|Image courtesy of domdeen of FreeDigitalPhotos.net|
Ever have one of those days? You know, the kind where NOTHING goes the way you planned? Yep, one of those. Today was my day for borderline epic motherhood failure. OK, maybe not THAT bad. I mean, no one was hurt and no animals were sacrificed in an effort to get the stars aligned properly (although, if a stray ram crossed my path and threw itself in front of my car in order to please the traffic light gods, I probably would have taken him up on his offer).
You see, it all went down like this….
“Mom! Don’t forget that I need to take that science test after school today so I can opt out of basic science next year.”
“OK, what time is the test, and where do you need to go?” I asked. This is a school-sponsored event, how inconvenient could it be, right?
“I need to be over at the high school by 4:00,” she answered in between bites of Chocolate Chex cereal.
“No problem,” I told her. Piece of cake, I thought to myself.
Off to work I went, with nary a care in the world. As usual, my day passed uneventfully. I paid bills, answered phones, wrote essays, and conversed with my co-workers. Unfortunately, that whole “conversing with the co-workers” business managed to contribute to my ultimate downfall later in the day.
Hey, I have stories to tell. And they are good ones – stuff my fellow working stiffs need to hear about.
With about ten minutes to spare, I wrapped up my last tall tale of the day and raced out to my car to go pick up the kid. As I
screeched pulled my car into the
school’s circular driveway I realized the buses in front of me were at a
standstill. A suburban was shut down in
the middle of the drive, its owner inside the building, completely oblivious to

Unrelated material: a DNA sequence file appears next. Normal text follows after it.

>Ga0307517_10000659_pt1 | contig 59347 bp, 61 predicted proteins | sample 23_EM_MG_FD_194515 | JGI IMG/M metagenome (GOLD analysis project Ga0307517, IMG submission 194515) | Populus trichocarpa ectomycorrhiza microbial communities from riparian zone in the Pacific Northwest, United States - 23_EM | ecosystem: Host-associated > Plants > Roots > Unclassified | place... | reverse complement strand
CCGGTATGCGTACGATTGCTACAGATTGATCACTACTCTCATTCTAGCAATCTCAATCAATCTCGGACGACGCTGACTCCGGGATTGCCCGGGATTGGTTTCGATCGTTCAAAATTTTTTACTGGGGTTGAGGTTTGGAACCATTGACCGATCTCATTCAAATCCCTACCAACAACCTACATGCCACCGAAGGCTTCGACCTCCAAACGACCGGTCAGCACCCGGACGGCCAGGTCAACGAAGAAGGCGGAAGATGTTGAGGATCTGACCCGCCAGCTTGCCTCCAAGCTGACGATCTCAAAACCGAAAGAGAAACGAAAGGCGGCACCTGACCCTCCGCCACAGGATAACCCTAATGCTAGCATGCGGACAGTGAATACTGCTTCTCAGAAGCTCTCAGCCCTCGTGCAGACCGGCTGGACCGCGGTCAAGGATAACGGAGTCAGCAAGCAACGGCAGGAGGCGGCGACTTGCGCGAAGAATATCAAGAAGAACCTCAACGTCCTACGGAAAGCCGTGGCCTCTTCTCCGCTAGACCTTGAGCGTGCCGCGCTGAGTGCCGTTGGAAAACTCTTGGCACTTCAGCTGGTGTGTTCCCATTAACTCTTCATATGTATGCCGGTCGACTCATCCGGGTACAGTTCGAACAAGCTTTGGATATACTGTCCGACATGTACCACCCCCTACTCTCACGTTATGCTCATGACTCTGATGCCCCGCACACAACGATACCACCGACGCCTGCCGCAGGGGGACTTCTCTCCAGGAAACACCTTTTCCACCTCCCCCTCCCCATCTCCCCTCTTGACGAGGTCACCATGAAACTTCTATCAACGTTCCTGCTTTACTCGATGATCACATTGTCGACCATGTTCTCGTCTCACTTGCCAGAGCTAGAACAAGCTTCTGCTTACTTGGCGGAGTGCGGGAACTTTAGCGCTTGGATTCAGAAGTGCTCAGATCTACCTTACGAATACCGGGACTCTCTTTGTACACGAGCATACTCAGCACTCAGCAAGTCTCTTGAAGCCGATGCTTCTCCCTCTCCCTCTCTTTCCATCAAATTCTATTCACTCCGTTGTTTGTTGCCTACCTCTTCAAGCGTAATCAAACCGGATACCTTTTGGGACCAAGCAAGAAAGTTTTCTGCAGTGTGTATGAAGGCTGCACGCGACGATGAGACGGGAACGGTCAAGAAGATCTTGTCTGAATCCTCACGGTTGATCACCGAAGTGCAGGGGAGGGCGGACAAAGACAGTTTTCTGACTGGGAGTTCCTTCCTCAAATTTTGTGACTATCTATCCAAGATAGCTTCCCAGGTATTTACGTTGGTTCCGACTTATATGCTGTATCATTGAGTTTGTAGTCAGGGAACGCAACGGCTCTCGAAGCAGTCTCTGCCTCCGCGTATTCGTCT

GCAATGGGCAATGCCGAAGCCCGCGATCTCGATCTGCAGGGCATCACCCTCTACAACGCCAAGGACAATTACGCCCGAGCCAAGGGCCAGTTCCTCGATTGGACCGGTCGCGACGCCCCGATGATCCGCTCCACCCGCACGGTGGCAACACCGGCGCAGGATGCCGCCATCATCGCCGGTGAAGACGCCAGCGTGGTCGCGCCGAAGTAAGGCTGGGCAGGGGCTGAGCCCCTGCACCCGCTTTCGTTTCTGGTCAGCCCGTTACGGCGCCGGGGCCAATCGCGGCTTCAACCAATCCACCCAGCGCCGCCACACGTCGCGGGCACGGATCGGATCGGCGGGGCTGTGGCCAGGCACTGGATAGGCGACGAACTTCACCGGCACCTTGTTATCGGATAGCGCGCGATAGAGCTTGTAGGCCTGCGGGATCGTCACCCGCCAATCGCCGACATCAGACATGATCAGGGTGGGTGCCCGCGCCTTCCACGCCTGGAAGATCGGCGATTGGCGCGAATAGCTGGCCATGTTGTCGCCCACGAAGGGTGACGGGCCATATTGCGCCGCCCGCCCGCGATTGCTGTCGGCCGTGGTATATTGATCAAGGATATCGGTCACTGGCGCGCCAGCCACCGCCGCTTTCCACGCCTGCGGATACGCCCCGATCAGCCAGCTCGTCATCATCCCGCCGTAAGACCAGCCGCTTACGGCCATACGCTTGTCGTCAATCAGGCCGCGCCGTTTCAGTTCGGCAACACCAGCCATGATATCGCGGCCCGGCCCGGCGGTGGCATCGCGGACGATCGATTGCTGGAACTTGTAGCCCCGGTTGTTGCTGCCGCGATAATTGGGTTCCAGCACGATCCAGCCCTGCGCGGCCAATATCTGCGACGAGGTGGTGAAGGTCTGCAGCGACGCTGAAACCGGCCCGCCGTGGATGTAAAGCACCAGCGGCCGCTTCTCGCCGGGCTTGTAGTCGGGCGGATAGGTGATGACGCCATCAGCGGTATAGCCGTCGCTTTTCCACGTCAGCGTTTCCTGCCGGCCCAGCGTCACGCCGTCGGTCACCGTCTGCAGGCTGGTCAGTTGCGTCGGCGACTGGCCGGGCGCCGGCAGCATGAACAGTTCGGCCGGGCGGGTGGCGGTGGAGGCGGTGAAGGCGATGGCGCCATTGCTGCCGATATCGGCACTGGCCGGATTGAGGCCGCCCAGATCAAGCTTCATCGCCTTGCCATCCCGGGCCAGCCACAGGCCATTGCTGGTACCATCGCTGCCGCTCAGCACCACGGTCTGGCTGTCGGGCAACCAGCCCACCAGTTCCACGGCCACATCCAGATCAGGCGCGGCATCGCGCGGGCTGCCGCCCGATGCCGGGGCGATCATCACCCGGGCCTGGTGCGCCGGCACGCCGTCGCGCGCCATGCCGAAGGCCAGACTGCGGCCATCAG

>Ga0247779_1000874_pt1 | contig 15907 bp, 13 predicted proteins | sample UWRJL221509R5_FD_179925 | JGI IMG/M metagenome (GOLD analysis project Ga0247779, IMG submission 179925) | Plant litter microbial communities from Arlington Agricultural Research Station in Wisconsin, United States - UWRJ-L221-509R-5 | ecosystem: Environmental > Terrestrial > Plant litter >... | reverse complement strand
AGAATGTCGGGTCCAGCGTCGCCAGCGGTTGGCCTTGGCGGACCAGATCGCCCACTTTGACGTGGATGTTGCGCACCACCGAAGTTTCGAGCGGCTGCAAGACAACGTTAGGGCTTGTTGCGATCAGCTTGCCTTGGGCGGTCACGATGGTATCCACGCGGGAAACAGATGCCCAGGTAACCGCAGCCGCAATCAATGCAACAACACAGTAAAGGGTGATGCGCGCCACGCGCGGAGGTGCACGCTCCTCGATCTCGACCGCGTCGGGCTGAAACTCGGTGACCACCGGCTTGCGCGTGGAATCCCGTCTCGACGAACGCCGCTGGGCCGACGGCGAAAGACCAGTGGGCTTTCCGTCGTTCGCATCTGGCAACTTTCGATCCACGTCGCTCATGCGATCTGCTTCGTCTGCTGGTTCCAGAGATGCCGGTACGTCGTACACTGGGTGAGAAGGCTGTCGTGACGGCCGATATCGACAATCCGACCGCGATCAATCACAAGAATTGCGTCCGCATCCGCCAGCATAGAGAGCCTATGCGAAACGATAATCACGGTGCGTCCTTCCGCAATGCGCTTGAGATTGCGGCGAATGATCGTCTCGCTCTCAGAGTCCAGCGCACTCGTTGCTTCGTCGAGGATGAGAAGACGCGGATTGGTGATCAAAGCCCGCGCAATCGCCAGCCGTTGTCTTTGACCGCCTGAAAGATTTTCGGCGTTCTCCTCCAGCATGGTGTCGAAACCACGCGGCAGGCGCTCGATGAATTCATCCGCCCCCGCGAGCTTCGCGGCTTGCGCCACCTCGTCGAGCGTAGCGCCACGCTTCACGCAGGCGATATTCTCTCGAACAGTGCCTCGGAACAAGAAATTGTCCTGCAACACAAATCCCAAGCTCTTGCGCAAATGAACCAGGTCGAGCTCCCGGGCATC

the resulting traffic jam. I waited ten
minutes until the driver came running out, visibly flustered by her
negligence. I whipped my car into an empty
parking space and briskly walked into the front office to retrieve the kiddo.
Only slightly fazed by this disruption to my schedule, I decided to go ahead and fill my car up with gas before making my way over to the high school campus. Hey, I still had twenty minutes before start time, and my fuel range read, “get gas NOW”.
After I fed the beast with fossil fuel, I climbed back into the driver’s seat and proceeded to head toward the high school.
OK, here’s where things got a little hairy. As a result of the tornado that completely destroyed our city’s high school two years ago, the current, temporary high school is divided into a 9/10 campus and an 11/12 campus. When I asked my daughter where the test was being offered, I thought she told me the 9/10 campus, which is on my side of town, a mere five minute drive from the gas station I was currently sitting at. Unfortunately, as I pulled the car onto the street that leads to that campus, my daughter said, “You do know it’s at the 11/12 campus, right?”
No, actually, I did NOT know the test was on the other side of town – a fifteen minute drive if all the stars line up properly.
“Okay,” I told her, “we can still make this work. Text your friend and tell her to let the test administrator know we are on our way.”
A brief minute passed and my daughter yelled out, “She says they’ve already started!”
“WHAT?” I looked over at the clock on my dash. It read, 3:42. “No, they can’t start now. Didn’t they tell you 4:00?”
“Oh, wait. She says she’s just kidding.” Not funny.
We kept on driving and approached our first traffic light just as it changed from yellow to red. No big deal. Unless, of course, the remaining seven traffic signals on our route also turned red as we approached. Which they did.
As we neared the high school campus, we sat through one last red light and finally turned onto the street that led to the finish line when what do we pull behind but a school bus. With its stop signs out. What are the odds?
Somehow we managed to pull into the school parking lot at precisely 3:59, just in time for my kid to take the test (we weren’t even the last ones there – the light gods were working overtime all over the city, I guess). In the end, she took the test, no sweat. Well, except for that brief time period when I pulled behind a driver who was so absorbed in his cell phone conversation that he was driving 30 mph in a 40 mph speed zone. I was sweating quite profusely then, not to mention swearing (in my head, of course)….
How about you? Have you ever been inadvertently late for something? Have you ever made your kid late for something important? How on earth do you get the traffic signals to operate in your favor?